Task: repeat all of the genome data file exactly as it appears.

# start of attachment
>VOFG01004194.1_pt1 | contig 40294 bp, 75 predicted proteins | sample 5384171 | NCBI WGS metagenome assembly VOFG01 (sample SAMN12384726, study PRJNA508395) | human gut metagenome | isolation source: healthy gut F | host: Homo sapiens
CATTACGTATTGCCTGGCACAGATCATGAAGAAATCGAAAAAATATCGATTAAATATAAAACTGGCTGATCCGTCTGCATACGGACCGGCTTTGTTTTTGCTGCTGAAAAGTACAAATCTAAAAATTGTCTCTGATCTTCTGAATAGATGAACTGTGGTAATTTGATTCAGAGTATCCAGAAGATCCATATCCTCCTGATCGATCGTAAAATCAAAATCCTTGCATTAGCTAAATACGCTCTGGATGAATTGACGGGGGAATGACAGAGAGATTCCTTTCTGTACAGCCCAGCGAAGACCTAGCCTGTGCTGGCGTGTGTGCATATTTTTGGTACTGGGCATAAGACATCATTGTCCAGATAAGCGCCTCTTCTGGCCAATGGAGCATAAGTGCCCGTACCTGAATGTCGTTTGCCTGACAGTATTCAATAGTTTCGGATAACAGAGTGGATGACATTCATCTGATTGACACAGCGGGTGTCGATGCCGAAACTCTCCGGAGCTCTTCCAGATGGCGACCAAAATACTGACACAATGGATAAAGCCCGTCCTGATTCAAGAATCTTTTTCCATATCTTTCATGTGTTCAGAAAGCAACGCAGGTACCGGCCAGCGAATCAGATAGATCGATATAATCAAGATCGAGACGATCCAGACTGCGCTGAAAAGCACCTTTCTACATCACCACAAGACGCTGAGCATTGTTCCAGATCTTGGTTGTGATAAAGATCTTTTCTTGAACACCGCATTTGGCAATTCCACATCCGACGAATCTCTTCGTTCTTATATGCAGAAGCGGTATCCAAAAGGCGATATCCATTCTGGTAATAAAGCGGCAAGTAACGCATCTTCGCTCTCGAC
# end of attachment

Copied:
>VOFG01004194.1_pt1 | contig 40294 bp, 75 predicted proteins | sample 5384171 | NCBI WGS metagenome assembly VOFG01 (sample SAMN12384726, study PRJNA508395) | human gut metagenome | isolation source: healthy gut F | host: Homo sapiens
CATTACGTATTGCCTGGCACAGATCATGAAGAAATCGAAAAAATATCGATTAAATATAAAACTGGCTGATCCGTCTGCATACGGACCGGCTTTGTTTTTGCTGCTGAAAAGTACAAATCTAAAAATTGTCTCTGATCTTCTGAATAGATGAACTGTGGTAATTTGATTCAGAGTATCCAGAAGATCCATATCCTCCTGATCGATCGTAAAATCAAAATCCTTGCATTAGCTAAATACGCTCTGGATGAATTGACGGGGGAATGACAGAGAGATTCCTTTCTGTACAGCCCAGCGAAGACCTAGCCTGTGCTGGCGTGTGTGCATATTTTTGGTACTGGGCATAAGACATCATTGTCCAGATAAGCGCCTCTTCTGGCCAATGGAGCATAAGTGCCCGTACCTGAATGTCGTTTGCCTGACAGTATTCAATAGTTTCGGATAACAGAGTGGATGACATTCATCTGATTGACACAGCGGGTGTCGATGCCGAAACTCTCCGGAGCTCTTCCAGATGGCGACCAAAATACTGACACAATGGATAAAGCCCGTCCTGATTCAAGAATCTTTTTCCATATCTTTCATGTGTTCAGAAAGCAACGCAGGTACCGGCCAGCGAATCAGATAGATCGATATAATCAAGATCGAGACGATCCAGACTGCGCTGAAAAGCACCTTTCTACATCACCACAAGACGCTGAGCATTGTTCCAGATCTTGGTTGTGATAAAGATCTTTTCTTGAACACCGCATTTGGCAATTCCACATCCGACGAATCTCTTCGTTCTTATATGCAGAAGCGGTATCCAAAAGGCGATATCCATTCTGGTAATAAAGCGGCAAGTAACGCATCTTCGCTCTCGAC